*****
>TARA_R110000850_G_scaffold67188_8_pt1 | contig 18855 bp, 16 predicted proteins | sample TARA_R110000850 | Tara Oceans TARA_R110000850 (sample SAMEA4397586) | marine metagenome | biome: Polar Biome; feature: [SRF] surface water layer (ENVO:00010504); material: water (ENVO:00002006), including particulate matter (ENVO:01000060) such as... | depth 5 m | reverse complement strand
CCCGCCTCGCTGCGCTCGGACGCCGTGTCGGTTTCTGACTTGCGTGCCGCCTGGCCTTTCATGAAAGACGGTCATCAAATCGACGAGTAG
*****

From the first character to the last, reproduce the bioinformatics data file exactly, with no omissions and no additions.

>TARA_R110000850_G_scaffold67188_8_pt1 | contig 18855 bp, 16 predicted proteins | sample TARA_R110000850 | Tara Oceans TARA_R110000850 (sample SAMEA4397586) | marine metagenome | biome: Polar Biome; feature: [SRF] surface water layer (ENVO:00010504); material: water (ENVO:00002006), including particulate matter (ENVO:01000060) such as... | depth 5 m | reverse complement strand
CCCGCCTCGCTGCGCTCGGACGCCGTGTCGGTTTCTGACTTGCGTGCCGCCTGGCCTTTCATGAAAGACGGTCATCAAATCGACGAGTAG